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"REIBUICAN AT ALL TIMES, A m.~JDER ALL CIRCUMSTANCES."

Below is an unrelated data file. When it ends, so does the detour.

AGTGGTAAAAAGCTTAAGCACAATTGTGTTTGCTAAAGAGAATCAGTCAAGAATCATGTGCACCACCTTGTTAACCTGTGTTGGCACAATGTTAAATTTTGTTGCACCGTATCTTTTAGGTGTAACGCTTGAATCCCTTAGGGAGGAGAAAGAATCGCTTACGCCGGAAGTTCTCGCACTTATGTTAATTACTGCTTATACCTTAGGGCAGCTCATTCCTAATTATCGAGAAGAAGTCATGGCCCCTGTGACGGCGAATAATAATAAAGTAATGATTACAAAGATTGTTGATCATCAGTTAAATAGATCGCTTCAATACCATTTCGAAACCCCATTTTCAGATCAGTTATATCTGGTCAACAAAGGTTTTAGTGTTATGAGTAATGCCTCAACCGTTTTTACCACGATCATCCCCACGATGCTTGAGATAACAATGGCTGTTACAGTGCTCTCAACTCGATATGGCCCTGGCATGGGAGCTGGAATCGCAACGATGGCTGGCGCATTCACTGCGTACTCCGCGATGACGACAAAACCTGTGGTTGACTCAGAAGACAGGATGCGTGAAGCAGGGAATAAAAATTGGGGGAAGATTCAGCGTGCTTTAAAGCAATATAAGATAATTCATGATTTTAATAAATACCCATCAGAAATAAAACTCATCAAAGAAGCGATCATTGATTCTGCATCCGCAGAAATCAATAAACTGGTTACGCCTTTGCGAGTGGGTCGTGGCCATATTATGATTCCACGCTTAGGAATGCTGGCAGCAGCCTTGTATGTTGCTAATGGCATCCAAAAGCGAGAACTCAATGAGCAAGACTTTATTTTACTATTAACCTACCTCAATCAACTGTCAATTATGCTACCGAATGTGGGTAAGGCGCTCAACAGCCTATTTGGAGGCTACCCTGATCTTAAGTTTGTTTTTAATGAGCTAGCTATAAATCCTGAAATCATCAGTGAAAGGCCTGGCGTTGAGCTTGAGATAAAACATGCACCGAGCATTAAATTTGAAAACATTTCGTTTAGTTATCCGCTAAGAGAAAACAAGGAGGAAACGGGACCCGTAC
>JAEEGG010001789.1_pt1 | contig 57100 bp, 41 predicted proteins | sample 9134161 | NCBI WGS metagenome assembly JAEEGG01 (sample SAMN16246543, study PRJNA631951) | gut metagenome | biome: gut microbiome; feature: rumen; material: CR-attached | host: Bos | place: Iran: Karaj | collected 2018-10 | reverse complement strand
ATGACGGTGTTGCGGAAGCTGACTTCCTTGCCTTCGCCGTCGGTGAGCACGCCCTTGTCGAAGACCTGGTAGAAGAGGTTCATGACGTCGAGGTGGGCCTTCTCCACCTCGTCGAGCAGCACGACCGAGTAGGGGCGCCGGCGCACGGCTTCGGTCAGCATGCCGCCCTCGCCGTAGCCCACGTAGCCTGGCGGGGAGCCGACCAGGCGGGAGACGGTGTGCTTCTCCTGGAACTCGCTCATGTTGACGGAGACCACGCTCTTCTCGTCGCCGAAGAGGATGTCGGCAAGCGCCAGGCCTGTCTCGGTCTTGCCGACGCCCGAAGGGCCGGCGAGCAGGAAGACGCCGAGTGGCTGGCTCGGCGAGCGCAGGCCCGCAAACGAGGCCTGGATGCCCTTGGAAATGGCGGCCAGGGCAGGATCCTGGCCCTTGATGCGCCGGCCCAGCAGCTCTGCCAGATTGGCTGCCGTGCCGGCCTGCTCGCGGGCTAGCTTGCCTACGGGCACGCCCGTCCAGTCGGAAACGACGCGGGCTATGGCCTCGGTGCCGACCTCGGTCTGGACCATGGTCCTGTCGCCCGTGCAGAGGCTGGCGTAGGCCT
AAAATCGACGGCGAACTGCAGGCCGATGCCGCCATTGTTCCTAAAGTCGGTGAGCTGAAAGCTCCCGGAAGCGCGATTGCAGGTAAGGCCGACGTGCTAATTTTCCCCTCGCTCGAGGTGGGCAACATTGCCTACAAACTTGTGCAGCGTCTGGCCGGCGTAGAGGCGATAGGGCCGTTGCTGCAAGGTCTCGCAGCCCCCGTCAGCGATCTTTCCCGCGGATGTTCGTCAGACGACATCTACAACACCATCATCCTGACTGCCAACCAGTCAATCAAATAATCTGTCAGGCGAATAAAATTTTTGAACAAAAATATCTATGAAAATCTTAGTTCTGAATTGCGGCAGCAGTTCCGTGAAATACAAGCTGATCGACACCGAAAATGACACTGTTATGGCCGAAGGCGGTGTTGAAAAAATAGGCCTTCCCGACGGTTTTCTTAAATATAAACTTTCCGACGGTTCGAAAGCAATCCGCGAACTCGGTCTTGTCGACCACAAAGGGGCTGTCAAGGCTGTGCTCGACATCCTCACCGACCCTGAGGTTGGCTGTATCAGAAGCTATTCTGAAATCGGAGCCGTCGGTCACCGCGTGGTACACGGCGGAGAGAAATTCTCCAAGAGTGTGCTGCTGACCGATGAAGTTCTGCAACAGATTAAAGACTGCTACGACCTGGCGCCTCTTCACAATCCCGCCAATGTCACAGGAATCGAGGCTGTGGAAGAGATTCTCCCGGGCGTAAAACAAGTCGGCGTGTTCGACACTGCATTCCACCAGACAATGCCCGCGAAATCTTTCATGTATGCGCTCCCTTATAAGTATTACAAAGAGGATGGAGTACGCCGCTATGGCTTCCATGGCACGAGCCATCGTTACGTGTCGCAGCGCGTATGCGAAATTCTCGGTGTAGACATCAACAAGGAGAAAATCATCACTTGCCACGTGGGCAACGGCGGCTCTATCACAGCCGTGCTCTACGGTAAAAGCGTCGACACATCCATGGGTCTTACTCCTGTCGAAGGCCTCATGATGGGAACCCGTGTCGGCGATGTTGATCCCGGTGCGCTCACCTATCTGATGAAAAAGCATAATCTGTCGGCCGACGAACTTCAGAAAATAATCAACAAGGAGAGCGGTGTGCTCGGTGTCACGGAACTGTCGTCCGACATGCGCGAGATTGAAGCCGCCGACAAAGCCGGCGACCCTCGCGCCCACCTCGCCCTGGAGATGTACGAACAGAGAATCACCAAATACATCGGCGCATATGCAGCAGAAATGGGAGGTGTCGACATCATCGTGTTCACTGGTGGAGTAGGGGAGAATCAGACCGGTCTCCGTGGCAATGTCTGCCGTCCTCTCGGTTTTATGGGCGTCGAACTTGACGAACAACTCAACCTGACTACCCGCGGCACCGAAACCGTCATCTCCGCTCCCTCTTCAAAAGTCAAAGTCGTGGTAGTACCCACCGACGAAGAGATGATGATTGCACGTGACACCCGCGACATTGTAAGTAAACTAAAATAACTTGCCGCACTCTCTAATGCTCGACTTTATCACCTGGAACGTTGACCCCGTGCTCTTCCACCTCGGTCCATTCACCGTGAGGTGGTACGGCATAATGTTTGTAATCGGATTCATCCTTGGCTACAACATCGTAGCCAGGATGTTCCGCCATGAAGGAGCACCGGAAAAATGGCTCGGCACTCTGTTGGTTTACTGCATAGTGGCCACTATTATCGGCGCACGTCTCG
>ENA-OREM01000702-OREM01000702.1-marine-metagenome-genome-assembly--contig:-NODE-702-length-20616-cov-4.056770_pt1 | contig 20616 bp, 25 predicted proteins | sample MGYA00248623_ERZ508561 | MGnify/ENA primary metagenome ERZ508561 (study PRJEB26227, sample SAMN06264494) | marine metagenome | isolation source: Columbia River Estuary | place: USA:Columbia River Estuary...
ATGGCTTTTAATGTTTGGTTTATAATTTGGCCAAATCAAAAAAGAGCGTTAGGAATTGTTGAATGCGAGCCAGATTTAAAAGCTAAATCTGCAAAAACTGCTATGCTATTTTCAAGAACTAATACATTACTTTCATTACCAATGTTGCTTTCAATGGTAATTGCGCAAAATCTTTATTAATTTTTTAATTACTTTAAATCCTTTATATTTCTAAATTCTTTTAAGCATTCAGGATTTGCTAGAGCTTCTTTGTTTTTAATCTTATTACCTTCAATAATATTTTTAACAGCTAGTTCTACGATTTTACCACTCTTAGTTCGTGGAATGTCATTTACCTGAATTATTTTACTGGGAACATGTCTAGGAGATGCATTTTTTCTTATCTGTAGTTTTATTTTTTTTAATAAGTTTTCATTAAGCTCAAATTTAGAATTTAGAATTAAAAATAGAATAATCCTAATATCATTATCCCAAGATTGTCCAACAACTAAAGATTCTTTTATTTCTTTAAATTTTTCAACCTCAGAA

VOLUME 1*. N3W lLZANS LOUIsIANA, *n*DAY AiUUST S7, Istl. * NUMUr '7. r~- fIlE LOtCTSIANIAN, OWNED,,-;ie EDITED \ND MANAGED BY COLOR. ED Tr'-. IS PUBLISHED EVERY 1HCiRa.;i AND SUNDAY MORN. I-;S A.T 114 CARONDELET STREET ;it oft.F.1'\S L. ,' ,f L L * PINCHBACE. Our ste., . C kTOfNE, CtrDo, SKiELSO. ItH4emr. a, ti. BROWN,---Editor. -----t p . P$.P JIN(')IBA('K, Manager. 3 00 1, ' ) I .(SPECTUS I) ' The LouislainiaL .. .t jl.... 4i, . 4l to New Orlean . I ,e , p tr ,t the LoseV it tIA\, 1,; , I , li .a n e., o.iity whicth hay t.. I . :.1 t . n l;t 'itai p nfntlun i. i } t t r . , an.ition staie ,. ,..~ tf a i th .it i s ruggl i tgeffortt .i....ntn , the p,.oithn in the itterx .: t . , w,- sall .vonceive toe rl their . ,.ardd that itneh infor ln . . , . en.o rag. mnm , i, S..fl :OltiC lp t hav beiti en lost, inl . . 1y. it the lark of a mne.dium. .... i chl , th.t .1 ei tiencd ies l fight .i, l. \,.' dhill 'tfivrttomake t . ad jnt... , i.' w -. hher e rong an * , , .ilerti, " le:/.t,; ou. . n,'l,'e ,' 1 . .. .",. t .... ,.lllI t.. .ii t enjoy . .t .. S ta \ i. i t thhe ' h\tl Sopnt i,. t al ittCl t I. l ' n t P in . andt t c r lae, I U I:; 1. ""1nt :. : t 1.e 1igit1" ctrb1nge, it.. in inal, 4. 1 li. t i tu t ltdti, l1on tiI ho - ur atndilt ,, trts, sr. " I' '_ th"h mnerit Deairoui of nayih;ng anivwiti«',, of , r|literating the memiory of the bitter ·r ,t.ot promoting harmony and snion tm, *.g allI. clametni t n itetwee n all in wI we sha ll d votatle the removal ;.11 political disabilities, foster kind J, a~:d torbearance, whrUetion of the a~d :tlostIment reitdi, the exigek for rt"ni- and justi.o where wrong and -".': lon (prevailed. Thnus united in s ..,, and bhje.ct. w- shall conserve .-t iL lteres. lt tlve e o1rryai " noble `".,. 1 ...1n the 'i ntl,l e poe sition amonog ý: wtr ,iate. 1.v the development Il , itale .Ileall rt Yte, land serge S:I;i I·ril. ;i tt of the ightychange of . t :h lh ...i and ecnnditiu of the * I l nd th e .)eu-try. i.. , t, there calln he no true ..il. i-t 'atiJ n of juestince, . n *tth,.l i upin a bl , the dtrine o an . faitcul cUetion oh f the O N LAO , inE the exEOUnd "' hs ly ith tha e opexigp cn '.. , a,.Nd their ntry ad theom "l O,.ol systLunchillm, and iured " I to2p, .t. ]dto 12 P, M. Lunch will be sare. POETRY. i NOTHING AT ALL IN THE PAPER TO-DA'Y. Nothing at all in the paper to-da ! Only a murder omewhere'or other, That nobody thinks is out of the way, - Only a man killing his brother; Or a drunken husband beating a wife, With the nelghbors lying awake to hlsteu. Scaice aware he has taken a lile, Till in at the window the dawn-rays glisten: - But that is all in the regular way There's nothing at all in the paper to-day. Nothing at all in the papr to-day! To be sure there'i a woman died of starvation, Fell down in the stretA -as many may In this very prosperotas Christian nation: Or two young girls, with some inward grief Maddened, have plunged in th.: inky waters; Or a father has learnel that his ons a thief - )r a nlother bLe-eU ih. hit lf one ir htIer da ughter : Tlhing that occur in the regular way There's nothing at all in the pap r to-day. .There's nothing at all in the paper to-day Unless you (t ar. abmiut thing; in the city IHow reat rich rcn.eu-', inr Itheir crimps waust pa~ (I t.iougIh all genulity Ciri Out. t a Lnk- the .la ."u t lhop-lbo3 that c'-.h till Thent-.' a cet s, to day, i I al inr.t for getting. T hne In tl ll ". ,-i. .t',- tiln 'I led' will To pay sotei mniewy he. llst in lettintg.. But theren nothing in this thatt'- out t the way There's nothing at all in the pap.r t, -ty. Nothing at all ill thel papl-.r t.-l-d. But the hirthe ittaI batnkrtulptci,., detln-, and marria" ;. Butt life s ' clnte in the old sunl .yv, With Virtte hnuging. and Vice in -t riag.: And kindly heartu arendi n-tin. gowns. And wicked brearts uniner hodd.-n sray: For goodnees belongs not only to clowns. And o'er others than lordl- ,n-as sin hear kway- But what do I rad?--- "Drownted wraek ed ! Isid I .a There waseu;n:a._ at all in the apa er to-dy ? Publis Edutcatlotn. Everybody praise ani intelligent community becatnue education is re garded as pnhlic benefactor. The hopeful immigrant fit-t wviRheS to know the educnational facilities of his newly chosen location. This is all natural, for thle lessings of edi cation are not easily over-estimated. It blesses the innocent youth in im planting in the heart the germs of progress, thought and development. It inspires the young man to hope fuil exertion, knowing that the highest. achievements of life are gained by development of head and heart. Education lessens crime and pro motes virt ue, and only by its benign influence may the responsibilities of life be fully understood or its re quirements fulfilled. Especially is it the duty of the American citizen, not only to s.e that himself nand children are educated, but that its blessings are extended to all alike. Man is, sby Providential design, a delpendent being, and he cannot cheat others wthont cheating him self. He may, through a philosophy of pure'selfishness, imagine he can enjoy the good things of life and withhold them from others, but this is wrong and vain, and will tell somewhere. If he chooses to leave all aromtld him in ignomence and darkness, he entails the curse of an ignorant community upon his pos terity. His children mnst build penitentiaries and jails, snpport paupers and make laws to prevent crimes which the parental head, by a wise course, might have done much~o avert. Whoever is pursu ing this policy is not studyingwise ly the intereats ofjhose who are to come after him and esanot eseape censure. More everely wold we censure him, Who, having the op pl)ortunities, neglects to improve them in educating his own postuerity. No one has the moral rightto let his childrqepgrow up in soeiley ig lorsat idle and vicioum D4a an ipoitioU apoa neighbors, oa~ppu nities and especially upou the prain dples of free govermemt, A Ire under solemn obligatiom to som tribte to the public good undt-thi cannot be done by negbott of the means whihe , es.. sential elements of a good eitis. The parent who permits his on to grow up idle, ignoraut mud rtioa is doing a publie wrng, bothto society and goveramast sad should be held responsible. Feeling ,that there is great used of the eetabliment of sboelsl for all, for the blmsing of all in our land, we cannot close this article without alluding more practically to ihe eJbject. It is easy enough to spout, "Hurrah for Edaestion," but let as remember spouting is not doing. We hope to be corrected if we are wrong when we say that, ap to date, the free school system of this State, ontaide of New Orleansn is an absolute failure. The system has not enough life and permanency to attract the intelligent, aspiring teacher, and where have we a soli tarv linilding in which to place him? We have a copious school law, but what has it accomplished or whom has it blessed ? Laws, to be made eftectnal, must be administered, and he whose duty it is should do it in a spirit to aecomplish the design for which the law was made. If we have schooi'ofllcers, filling posi tions because they have nothing els:,, let them in candor execute the law or resign. Little lesl machinery until there is more for the machinery to do! Fewer salaried officers until there is more work for them! V hat have District Superinten dents done, or what can they do? If the free school system of this State is to be a snocess, it-mnst be taken well in hand, by men who moan to do something, or thewhole thing will fall to the ground and bring all connected with it into dis rpnute .and contempt., Sh rsreport iuepn coo. A KAUTw U IESIUm. thilwer eloquently says: 'I cannot believe that earth is man's abiding piwe. It cannot be that our life is cast up by the ocean of eternity to float a moment upon its waves and to sink into nothing less! Else, why is it that the glorious aspira tions which leap like angela.from the temple of our hearts, are forever wandering about unsatisfied? Why is it that the rainbow and clouds come over us with a beauty that is not of earth, and then pass of and leave us to muse upon their faded loveliness? Why is it that the stars, who hold their festival around the midnight throne, are set above the grasp of our limited faculties, for ever mocking us with their unap proachable glory? And, finally, why is it that forms of human beauty are presented to our view and then taken from us, leaving the thousand streams of our affections to flow back in Alpine torrents upon our hearts ? We are born for a higher' destiny than that of earth. There is a realm where the rainbow never fades; where the stars will spread before us like islands that slumber on the ocean; and where the beings that pas before s like shadows, will stay in our presmesc forever. The following bit of good advice is from the Working Mlni, and is worthy the attention of all our readers: "Lay it down as a foundation rule, that you will be faithfunl in that which is least." Pick up the loose nails, bits of twine, clean wrapping paper, and put them in their places. Be ready to throew in an odd half-i hour or honr's time, when it will be an accemmodatima, and dont seem to make merit of it. Do it heartily. Though at a word be mid, be mre your employer will make a note of it. Make yorself inadiipr aible to him,ad he will lee miaJ of the opposite kind befor he will part with you. These young men who watch the time to see the very se~od'their working hour is qp-who lea, no estoinlat thesoulalahp slight their yet set a puoo d--wtis sri <hair e the pufeet man, ad abholl, the WIT ANDWb OIlT Belle's l etter-Loylehr! A Torrent of Words-Terse on a '"Rushing stream." - Regular Line of Decent-The descent to the grave. This is agoodtime to collect un tograph-of yaour mreditoea Two thing yes ashould act br row-Trouble aId newspaper. A Cincinnati doctor dsing the sweet, sagge tive name of Walking pest. What is that which no one wish es to have and no one wishes to lose --A bald-head. '"I have very little respect for the ties of this world," as the chap said when the rope was put around his neck. Briny--Young women a/ten keep their lovers by tears. vYes," aeys Grumwig, "love,' like beef, is preser ved by brine. Ice Out.- -Of course the ice-cart drivers are perfectly blind to the in terests of customers when they put their ive (eyes) out. Old George Holland, the recently deceased actor, once, when confined to his bed and unable to put his feet to the ground, being told by a friend that his dignified indisposi tion was the laugh of the green room, replied: "Though I love to laugh and make others laugh, yet T would much rather they would make a s/ln,.d;Jn joke." "Was it your eldest daughter, madame, that was bitten by a mon key ?" - "No, sir, it was my young est. My eldest daughter had a worse misfortune; she maVied a monkey." LAWS or ruT Wiate ' Loau Islan, . [PUBLISHED BY AUTHORITY] EXTRA SESSION OF 1870. -- -'--- - No. 99. An Act Relative to vagrants in the parish of Orleans and city of New Or leans, and repealing an at en titled "An Act relative tg vagrants in the Metropolitan District," ap proved March 6, 1869. * Section 1. Be it enacted by the Senate and House of Representa tives of the State of Louisiana in General Asseably convened, That all idle persons [*hoj not having visible means to maintain themselves live without employmen.; all per sons wandering abroad, and lodging in taverns, groceries, beer houses, outhouses, market places, sheds, or barns, or in the open air, and not giving a good account of themselves; all persons wandering abroad and begging, or who go about from door to door, or place themselves in the streets, highways, passages, or other publie places, to beg or receive almR shall be deemed vagrants. See. 2. Be it further enacted, etc., That it shall be the duty .t any herW e Pa oliesa om~ or other peace ofoser, wheneveer re quired by anypas to carry sueh vagrant before the Boari o4Jetro politma Police, oar am cmmminuujper of the aid:k b id o Metroep an Police, ae wmh plsc to be desie ted by the said board to be exa~in ed, whether or at there is sui c~ie.t gr edabrs arret. If the arrest is improper and net justlged, the prisoner shall be released ad mseatt liberty immediately. after abriet and mummary en~xmiaa'o which shall take place wrhin twda ty-lour hours from mesh Mre Samimys a. eidad ay ..in.d.4d it appears ti ,e s e ws made. em sdilent gromds, it 1habe the aduty otraid atd ~-ot sad ee.s moon a s AeM boar4r y the oppfession of the offede, or by competent testimony, that anch pesan is a vagrant within the des o~ipiou aforesaid, he shall make up and sign a record of conviction theeo, which shall be filed in the okee of the Board of Metropolitan Police. And said justice or record er aU isue Ia warrant to commit such vagrant to the Workhouse of the eity for any time not exceeding six months. there to be kept at hard labor; or if such vagrant be a proper object of charity, to some place of refuge to be provided by the Com mon Council of the ciiy of New Or leans. The cost for maintaining said vagrants, arrested on the right btk of the Mississippi river, shall be charged to the police jury of the right bank of the parish of Orleans. reimbursed by them to the city of New Orleans. - Sec. 4. Be it further enacted, etc., That if any child shall be found begging for alms, or soliciting chari ty from door to door, or in any street, highway or public place, such child shall be deemed a vagrant, and any recorder or justice of the peace, in the city of Now Orleans or pariah of Orleans, shall commit him or her to such place of refuge as may be provided by the city ol parochial authorities, and the child shall be there detained, kept, em ployed and instructed in such use I1l labor as he or she shall be able to perform until discharged there from. Sec. 6. Be it further enacted, etc., That all vagrants, apprehended with any picklock or other instrument, with the prolmble intention to felo niously break in and enter any dwelling house, shop, store, ottffice, church, courthonuse, ounthouse ap purtenant to a .lwelling house, yard or garden or with probable intent to steal or commit any crime or felony, shall be sent before the first district court for the parish of Or leans, and, upon c nviction by the verdict of a .jury, l be punished with imprisonment, with or without hard labor, for a period not exceed ing two years. Sec. 6. Beit further enacted, eta, That any person arrested under the provisions of this act, shall have the right to a trial by jury before the First Disirict Court for the parish of Orleans; provided, such right is claimed before sentence by the re corder., or justice of the peace of the city of New Orleans, or parish of Orleans, before whom the exami nation shall take place; and it shall be the duty ol said recorder or justice of the peace to commit the prisoner to the First District Court for the parish of Orleans, to be tried by jury; and upon conviction, all vagrants or persons who do not belong to that class described in, and to be furnished [punishedj by section tive of this act, shall be pnn ished with imprisonment in the workhouse of the city of New Or leans for the period not exceeding on year; and, if such vagrant be a !rogter object of charity, he shall be sent to some place of refuge, to be provided for by the. Common Council of New Orleans. Se.7. Be it further enacted, etc., Lat all persons condemned and gentenced by virtue of this act, without verdict of jury, may be re leased by the Boardl of Metropoli li.Polee, in the following cases only: First-If the vagrant bilongs to1 spy other parish of the State, and rthe police jury or any municipal corporation of said plish recom apeads his release. S.e.iad--If he iis from any other Alph if his release is recommended sad elimed by the city, town or Mes'uy to whieh he belong. Third-If he is a foreigner, and the ceaml or consular agent of his aa4s reewmmends and clims his rlebm mad not Irara to.t 8bst the a rrd at Metr That Ell pereamharboringepants knowing them to be saea, shalL Upon eonvietlon, be fined i a sum net ezeeding one handed dolhar nor less than fity dollars recover able in the same, and by the Board of Metropolitan Police, before any recorder or justice of the peace of the city of New Orleans. Sec. 9. Bp it further nacted etc., That the act entitled "An Act rela tive to vagrants ip the Metropolitan I Distriot," approved Marh 6 189, be and the mdie is hereby repealed. Sec. 10. Be it further enacted, etc That all laws and parts of laws, con trary to the provisions of this act, I be and the same are hereby : t pealed. Sec. 11. Be it further enacted, etc., That this act shall take effect from and after its passage. (Signed) MORTIMER CARR, Speaker of the House of Represen tatives. ( Signed) OSCAR J. DUNN, Lieutenant Governor and President of the Senate. Approved January 2, 1871. (Signed) H.C. WARWOTH Governor of the State of Louisiana. A true copy: Greo E. Borr, S oretarv of State. No. 106. Au Act To iuncoporate the Arkansan antdi Delta Railroad Company anil granting aid to the same. Section. 1. Be it enacted bI the i Senate and House of Representa tives of the State of Louisiana in General Assembly convened. That M, M. Grady, R, G. Short, James Johnson, George C. Benham, W. R. Fish, J. B. (Jnthrie and A. J.i Berlin, their associates and sneees- I sore, are hereby created a body1 corporate in deed and in law, to be known by the name and title of the Arkansas and Delta Railroad Com pany and by that name shall be able to sue and be sued, plead and be impleaded, shall have perpetual succession, and make and have a common seal; and the said corpor ation is hereby authorized and em powered to lay out, locate, construct equip and thereafter to own, main tain, operate, and enjoy a continu one single or double track railway from a point on the line of Arkan mas and Louisiana, which is the proposed Southern terminus of the Little Rock, Pine Bluff and New Orleans Railroad between the Oua chita and Mississippi rivers, in the State of Louisiana to Delta in the parish of Madison Louisiana and by such route as said company shall deem most direct and practicable the object of this act being to fa. cilitate and secure the establaSh ment within the shortest practica ble time of a continuous railway communication between the city of New Orlesan and the city of Maint Louis. " Sec. 2. Be it farther enaeted, etc., That the aespital stock of maid com pany shall be fixed at five millioare of dollars in shares of one hundred dollars each and the stock of said company shall be deemed personal property, and shall be transferable on the books of the company at such transfer office aE the comnpany may establish and under such rules and regiulations as the company may prescribe. See. 3. Belt furthbernacted, etc., That the president of the company is tohe o "ar asiegnated as the per son on whom legal service of ll process against the 'compdny mal be made on the presidtnt tn ]erao, or left to his addrca at thd olq of the compiny.at its Jodicitit any of its offeers. See. 4. Be it farther enacted, etc., That said corporatos, or their assiga, shall be and they are here by coMtituted a Board of Commit ionews. with the pqwrue .bgii pteaibed fsor th i sitat s - lbI- ·b ( t peason t aB mk adh to -Persee the d&ti baser urns 6mm smasm me- ) Sa Psr o as so Ia o J N B. 147 26er St CalSt,. All i ttentiom gt i o il to be charged twenty cents per lIme ch tiie and with q in est dstate a. UM JOHN B. rowAinD. LAW OFFICE, 26 St. Charles Street I8 Prompt attention given to .ivil business in the several courta of the State. A.P. FiCE .'O&IPAIrtDe-Pia No. 9 Cowarcial Place, 2nd Floor. jPStrictAttention to all (tvil end Criminal busines. in the Stote sad Untied Stata Court. IYS'URANCE ('OMPANI~E-BANES. IOUINI4ANA MUTUAL INSURANCE &)MPAN H. o ItC, No. 120 cox~on wRrr. INSURES FIRE, MARINE AND RIVER RISKS AND PAI LOMin New Orleans, New York, Ierpeol, London, ~avre, PNir or Bremen, at the option ' of the insured. CHARLES BRIGGS, President. A. CAURIERE, Vice-Preident. J. P. Roux, Secretary. EMPI RE MUTUAL IJWE INSURANCE COMPANY OF THE CTF OF wEW YOU NO. 139 BROADA'T. OrrK% G.o. W. Smith. Fice Past. 0. Bmas &rlbner. Prest., I.. . W der Aduey. .Sijdney w: (fL. Sey., wa Ch"p. &q1. AgnAs. T. K. Mdbve. Mol Ioerr., Agents, Xe r Ordeans Y'caII3mA "AflEo TIE FIEEIIAh 'I ATill AND TRUST COIPANT Charted by the United *flu Goerament, Merch, rIIoIAL. oFFIC, wAsVQoW . 3. D. L. dTON..... Act a4i. NANC AT Uw otUalIU , La. 114 Carondet Street. C, D. 8TURTEVANT, Caaer. Banlk Hone........... .9- nteopj Statrda Nights........ 8ts leduk - -AND- "effehed bist t, *,*. OFFICE AND SAS4OIi)II 168 POYDEAS M a m